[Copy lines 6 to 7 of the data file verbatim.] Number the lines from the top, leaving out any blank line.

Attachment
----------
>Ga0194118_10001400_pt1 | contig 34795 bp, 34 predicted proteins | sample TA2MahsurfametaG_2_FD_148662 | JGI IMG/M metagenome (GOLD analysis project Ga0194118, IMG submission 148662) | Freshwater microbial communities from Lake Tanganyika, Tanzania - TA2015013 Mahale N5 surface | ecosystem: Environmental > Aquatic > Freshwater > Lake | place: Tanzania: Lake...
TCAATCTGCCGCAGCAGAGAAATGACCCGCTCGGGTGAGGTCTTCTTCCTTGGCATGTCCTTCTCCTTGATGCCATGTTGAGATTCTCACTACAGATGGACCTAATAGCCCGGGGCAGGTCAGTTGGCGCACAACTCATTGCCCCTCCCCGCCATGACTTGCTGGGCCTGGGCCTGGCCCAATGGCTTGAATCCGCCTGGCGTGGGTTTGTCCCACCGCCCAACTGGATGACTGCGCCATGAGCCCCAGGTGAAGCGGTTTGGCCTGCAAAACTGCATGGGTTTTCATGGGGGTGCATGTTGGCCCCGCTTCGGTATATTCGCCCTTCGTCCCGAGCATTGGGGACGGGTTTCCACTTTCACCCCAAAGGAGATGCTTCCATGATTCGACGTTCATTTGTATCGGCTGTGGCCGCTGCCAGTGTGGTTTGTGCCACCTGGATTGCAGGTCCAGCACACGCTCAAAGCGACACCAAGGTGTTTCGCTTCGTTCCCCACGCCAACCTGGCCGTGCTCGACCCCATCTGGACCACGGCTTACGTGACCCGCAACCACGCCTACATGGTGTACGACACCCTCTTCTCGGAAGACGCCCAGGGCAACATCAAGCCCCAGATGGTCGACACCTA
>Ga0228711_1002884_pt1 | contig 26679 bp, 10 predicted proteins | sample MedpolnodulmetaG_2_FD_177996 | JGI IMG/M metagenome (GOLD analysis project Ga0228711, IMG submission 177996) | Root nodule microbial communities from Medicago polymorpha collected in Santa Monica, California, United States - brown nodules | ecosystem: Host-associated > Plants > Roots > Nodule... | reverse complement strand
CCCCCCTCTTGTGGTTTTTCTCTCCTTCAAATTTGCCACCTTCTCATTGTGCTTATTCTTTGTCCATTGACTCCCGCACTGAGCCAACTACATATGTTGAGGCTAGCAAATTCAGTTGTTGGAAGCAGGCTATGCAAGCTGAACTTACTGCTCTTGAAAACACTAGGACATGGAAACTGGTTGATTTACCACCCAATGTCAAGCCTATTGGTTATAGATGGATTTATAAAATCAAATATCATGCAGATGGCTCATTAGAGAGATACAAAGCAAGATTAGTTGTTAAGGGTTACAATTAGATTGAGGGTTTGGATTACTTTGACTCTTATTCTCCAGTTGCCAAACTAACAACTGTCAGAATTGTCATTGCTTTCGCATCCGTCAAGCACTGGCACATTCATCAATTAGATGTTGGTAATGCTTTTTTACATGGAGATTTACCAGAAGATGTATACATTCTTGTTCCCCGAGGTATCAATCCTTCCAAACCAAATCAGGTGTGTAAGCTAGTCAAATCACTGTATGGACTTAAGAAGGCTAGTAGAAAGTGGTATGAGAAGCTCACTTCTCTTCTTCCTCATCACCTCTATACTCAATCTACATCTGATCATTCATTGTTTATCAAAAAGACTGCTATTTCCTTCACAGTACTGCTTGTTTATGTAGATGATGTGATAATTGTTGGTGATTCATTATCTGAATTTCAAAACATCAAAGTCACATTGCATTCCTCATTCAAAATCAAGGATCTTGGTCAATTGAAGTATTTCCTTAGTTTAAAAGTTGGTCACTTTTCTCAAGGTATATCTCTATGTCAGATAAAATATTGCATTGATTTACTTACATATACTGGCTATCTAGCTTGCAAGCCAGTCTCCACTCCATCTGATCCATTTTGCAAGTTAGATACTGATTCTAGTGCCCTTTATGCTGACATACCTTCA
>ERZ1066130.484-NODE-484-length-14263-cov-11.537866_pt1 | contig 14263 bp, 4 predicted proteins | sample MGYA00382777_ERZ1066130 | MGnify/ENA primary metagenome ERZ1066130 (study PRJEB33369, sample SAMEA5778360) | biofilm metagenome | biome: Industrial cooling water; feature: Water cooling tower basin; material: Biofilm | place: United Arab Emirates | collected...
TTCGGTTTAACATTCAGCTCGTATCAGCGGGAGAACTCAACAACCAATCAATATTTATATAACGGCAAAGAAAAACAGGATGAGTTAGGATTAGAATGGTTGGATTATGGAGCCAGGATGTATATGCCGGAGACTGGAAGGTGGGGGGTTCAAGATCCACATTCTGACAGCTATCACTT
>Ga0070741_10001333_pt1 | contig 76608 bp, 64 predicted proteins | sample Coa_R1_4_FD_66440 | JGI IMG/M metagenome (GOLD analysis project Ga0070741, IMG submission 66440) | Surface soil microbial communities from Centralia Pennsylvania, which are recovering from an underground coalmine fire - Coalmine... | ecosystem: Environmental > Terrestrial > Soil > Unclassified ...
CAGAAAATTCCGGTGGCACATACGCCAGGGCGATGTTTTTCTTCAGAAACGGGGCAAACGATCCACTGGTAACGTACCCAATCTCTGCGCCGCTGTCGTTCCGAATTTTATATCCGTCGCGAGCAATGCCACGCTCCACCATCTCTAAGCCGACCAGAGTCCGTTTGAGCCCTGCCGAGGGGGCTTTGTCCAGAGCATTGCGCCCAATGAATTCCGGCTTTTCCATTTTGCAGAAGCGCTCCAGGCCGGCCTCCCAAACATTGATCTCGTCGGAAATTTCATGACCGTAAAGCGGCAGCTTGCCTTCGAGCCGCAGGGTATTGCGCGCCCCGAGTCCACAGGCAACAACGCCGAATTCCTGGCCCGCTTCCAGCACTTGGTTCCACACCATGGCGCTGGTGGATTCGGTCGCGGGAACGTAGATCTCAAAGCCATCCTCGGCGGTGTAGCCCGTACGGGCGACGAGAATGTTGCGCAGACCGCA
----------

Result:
TTCGGTTTAACATTCAGCTCGTATCAGCGGGAGAACTCAACAACCAATCAATATTTATATAACGGCAAAGAAAAACAGGATGAGTTAGGATTAGAATGGTTGGATTATGGAGCCAGGATGTATATGCCGGAGACTGGAAGGTGGGGGGTTCAAGATCCACATTCTGACAGCTATCACTT
>Ga0070741_10001333_pt1 | contig 76608 bp, 64 predicted proteins | sample Coa_R1_4_FD_66440 | JGI IMG/M metagenome (GOLD analysis project Ga0070741, IMG submission 66440) | Surface soil microbial communities from Centralia Pennsylvania, which are recovering from an underground coalmine fire - Coalmine... | ecosystem: Environmental > Terrestrial > Soil > Unclassified ...